Exam Tips for Parents: 9 Ways to Help Your Child Do Well in Board Exams

Guess how many students take the board exams every year?

1 lakh? 10 lakhs?

Last year approximately 27,36,883 students (yes, that many!) appeared for the Central Board of Secondary Education (CBSE) examinations[1].

If you add the numbers from the state, ICSE and other central boards, the number is mind-boggling – more than 1 crore students every year! Now imagine the amount of pressure your child might be facing before and during boards with such a competition.

As a parent, you cannot change this situation, but you can, however, take small steps to make it easier for your child. In this article, we will discuss some points to help your child score well in the board exams and reduce stress.

1. Help them Manage their Time

Time management is the biggest problem faced by students during their class 11th and 12th. With so many things to juggle during the day, from school, homework and exams to tuitions and extra-curricular activities, working without a structure ends up making their preparation chaotic and unplanned.

As a parent, you can lend a helping hand to build a useful schedule for their days and weeks to help them efficiently utilize their time.

I recently met a student Mehak (17), who was a humanities student and also pursued dance as a passionate hobby. She wanted to pursue a degree in Mass Communication after class 12th, yet her scores had started dropping sharply in class 12th as compared to 11th grade.

Her mother decided to step in and inquired about her entire schedule. She wrote down the number of hours she was spending on each activity (school, dance class, tuitions, self-study, etc.) and noticed that her tuitions were taking a toll on her and she was better with self-study.  She reduced her tuitions to 3 days a week so that Mehak could get the support she required, yet at the same time make time for self-study.

Also, she divided her subjects (History, Psychology, Home Science, Geography and English) per day and kept 30-mins for newspaper reading (helpful for her entrances). She also made sure that she attended her dance classes only on the weekends to maintain a balance. Gradually, Mehak’s scores started improving.

Hence, it is important to realize the areas your child is facing issues with and help them manage them in a better manner.

2. Being There Works like Magic

Being there with your child, not just physically but also emotionally, can have extremely positive effects on them. Students usually face an intense amount of anxiety and pressure during their exam preparation phase. Knowing that someone is always there for them can make a huge difference to their mental wellbeing.

As a parent, it is the time to minimize your outings; put a hold on your favourite TV shows and family vacations. It is a time to constantly support your child, be aware of their state of mind, and be available emotionally whenever they need you.

A few months back, I met a lady whose daughter Radhika (18) was appearing for the board exams this yearAccording to her, she was spending more and more time with her daughter and made it a point to discuss her progress regularly.

Yet, do remember not to overdo it. Learn to give appropriate space to the child whenever required.

 3. Use the Right Words

You must have heard a lot of people saying that you should never compare your child with others. This statement holds a lot of merit.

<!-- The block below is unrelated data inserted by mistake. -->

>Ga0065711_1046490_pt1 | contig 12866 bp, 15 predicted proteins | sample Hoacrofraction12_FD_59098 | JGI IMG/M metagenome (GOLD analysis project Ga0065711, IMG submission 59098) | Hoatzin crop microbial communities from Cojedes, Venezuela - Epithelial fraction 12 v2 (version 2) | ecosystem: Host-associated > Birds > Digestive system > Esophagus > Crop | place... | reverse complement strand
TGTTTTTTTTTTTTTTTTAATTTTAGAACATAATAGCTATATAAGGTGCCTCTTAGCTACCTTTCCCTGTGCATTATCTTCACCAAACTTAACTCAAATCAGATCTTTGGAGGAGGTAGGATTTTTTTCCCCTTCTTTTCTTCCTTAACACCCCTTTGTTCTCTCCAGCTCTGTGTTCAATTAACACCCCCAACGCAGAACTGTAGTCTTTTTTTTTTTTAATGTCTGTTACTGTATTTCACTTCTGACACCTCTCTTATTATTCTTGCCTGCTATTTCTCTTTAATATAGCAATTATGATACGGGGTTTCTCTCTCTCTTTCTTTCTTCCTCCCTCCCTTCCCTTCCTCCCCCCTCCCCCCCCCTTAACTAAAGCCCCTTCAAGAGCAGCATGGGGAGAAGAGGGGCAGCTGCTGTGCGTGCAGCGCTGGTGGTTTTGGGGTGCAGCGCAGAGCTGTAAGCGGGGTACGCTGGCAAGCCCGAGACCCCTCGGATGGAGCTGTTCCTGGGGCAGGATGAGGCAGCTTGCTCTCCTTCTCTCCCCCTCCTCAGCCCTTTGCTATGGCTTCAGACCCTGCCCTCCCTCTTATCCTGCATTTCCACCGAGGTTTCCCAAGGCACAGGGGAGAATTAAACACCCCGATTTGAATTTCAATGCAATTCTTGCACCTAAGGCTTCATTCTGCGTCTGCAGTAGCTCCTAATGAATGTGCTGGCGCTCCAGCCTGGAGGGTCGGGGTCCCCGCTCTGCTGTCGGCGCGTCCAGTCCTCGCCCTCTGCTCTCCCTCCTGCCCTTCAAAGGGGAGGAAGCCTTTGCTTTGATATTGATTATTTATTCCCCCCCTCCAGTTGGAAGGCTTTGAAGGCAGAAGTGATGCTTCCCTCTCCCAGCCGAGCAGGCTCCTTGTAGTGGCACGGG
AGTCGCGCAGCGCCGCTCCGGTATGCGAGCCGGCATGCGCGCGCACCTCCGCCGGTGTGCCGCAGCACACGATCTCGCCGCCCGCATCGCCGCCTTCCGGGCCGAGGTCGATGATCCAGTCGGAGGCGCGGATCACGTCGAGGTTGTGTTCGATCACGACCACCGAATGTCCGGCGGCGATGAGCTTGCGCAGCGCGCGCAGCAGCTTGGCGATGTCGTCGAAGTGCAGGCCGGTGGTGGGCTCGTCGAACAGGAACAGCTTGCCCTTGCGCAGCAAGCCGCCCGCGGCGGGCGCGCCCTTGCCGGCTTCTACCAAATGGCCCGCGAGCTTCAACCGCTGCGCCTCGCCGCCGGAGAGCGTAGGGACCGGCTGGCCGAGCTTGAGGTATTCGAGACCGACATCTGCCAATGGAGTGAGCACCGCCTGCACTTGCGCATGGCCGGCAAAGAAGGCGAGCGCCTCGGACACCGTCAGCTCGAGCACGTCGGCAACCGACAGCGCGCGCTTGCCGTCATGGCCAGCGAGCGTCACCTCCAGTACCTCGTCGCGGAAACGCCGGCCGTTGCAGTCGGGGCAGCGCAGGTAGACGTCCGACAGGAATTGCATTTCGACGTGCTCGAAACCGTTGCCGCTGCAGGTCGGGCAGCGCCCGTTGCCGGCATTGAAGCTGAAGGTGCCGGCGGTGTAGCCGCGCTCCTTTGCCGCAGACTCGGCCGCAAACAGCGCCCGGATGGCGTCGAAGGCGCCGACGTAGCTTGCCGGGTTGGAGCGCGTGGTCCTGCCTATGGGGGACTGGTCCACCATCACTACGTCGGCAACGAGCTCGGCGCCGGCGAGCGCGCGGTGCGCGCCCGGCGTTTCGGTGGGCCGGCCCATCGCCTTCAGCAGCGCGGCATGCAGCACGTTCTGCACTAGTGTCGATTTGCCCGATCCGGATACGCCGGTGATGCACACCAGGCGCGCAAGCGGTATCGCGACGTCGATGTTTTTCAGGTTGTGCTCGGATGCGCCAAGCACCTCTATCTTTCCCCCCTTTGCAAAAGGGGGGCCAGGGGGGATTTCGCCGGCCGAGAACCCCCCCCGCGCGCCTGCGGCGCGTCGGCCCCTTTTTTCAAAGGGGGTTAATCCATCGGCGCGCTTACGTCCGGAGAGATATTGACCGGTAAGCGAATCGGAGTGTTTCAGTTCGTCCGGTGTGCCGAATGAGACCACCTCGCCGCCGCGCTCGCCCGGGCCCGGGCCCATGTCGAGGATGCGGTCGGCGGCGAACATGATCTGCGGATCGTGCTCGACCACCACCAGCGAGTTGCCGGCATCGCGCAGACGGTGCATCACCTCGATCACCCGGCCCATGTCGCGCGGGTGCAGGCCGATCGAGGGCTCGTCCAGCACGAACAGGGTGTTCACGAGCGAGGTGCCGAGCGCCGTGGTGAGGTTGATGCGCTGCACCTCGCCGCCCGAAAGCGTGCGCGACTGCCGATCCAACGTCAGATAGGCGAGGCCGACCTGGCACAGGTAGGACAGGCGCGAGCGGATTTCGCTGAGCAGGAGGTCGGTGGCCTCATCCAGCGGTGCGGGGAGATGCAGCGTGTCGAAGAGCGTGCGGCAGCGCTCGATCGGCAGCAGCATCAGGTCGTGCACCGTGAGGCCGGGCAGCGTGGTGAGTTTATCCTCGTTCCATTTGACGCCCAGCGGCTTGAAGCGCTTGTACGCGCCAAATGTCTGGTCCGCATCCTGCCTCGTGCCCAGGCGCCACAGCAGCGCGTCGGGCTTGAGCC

Every child is unique and you should celebrate their differences and uniqueness. There can be a designer, writer or even a dancer in your child. Even if your child is not able to score high grades in a particular subject, there could be a possibility of him/her being brilliant in something else. Every child has his/her own strengths and allowing them to build on them can help them be successful in the long run. Marks are not the only criterion of success in life and thus you should help them in identifying their strength areas (probably through an aptitude and career assessment) in a supportive environment with constant motivation.

There are statements that you should avoid, such as, “Your future depends on this exam”, and “If you want to do well in life, you must do well in these exams.” It is good to make them understand the importance of the exams, but it should not be done at the expense of their wellbeing. These statements could scare them and create a feeling of fear, which might hamper their performance.

You should simply use statements such as “perform your best”,  “It is just an exam, your future would depend upon your hard work and not just marks”, etc.

4. Monitor their Progress & Help them Create Self-Help Aids

Weekly assessments can help in mapping your child’s progress and figuring out their weak areas. Motivate your child to take up regular mock-tests in a proper exam-like setting and regularly solve last year’s question papers. Make sure that they attempt the paper within that time limit only; no extra time should be allotted.

Remember that solving mock papers is an effective solution only if they use them to critically evaluate their performance and find out their weak areas. Once they have completed the test, ask them to write down their weak areas, pattern of mistakes and areas they are comfortable with. This will help them in making better revision plans and improve their performance over time.

Students also get confused in certain types of areas and lose marks, such as Which formula to apply when? Who was the last Mughal Emperor? What is Newton’s Law of Inertia? To help them with this, you can advise them to create self-help aids such as small sheets or flash cards with mathematical formulas, accounts formulas, physics laws, historical events, etc.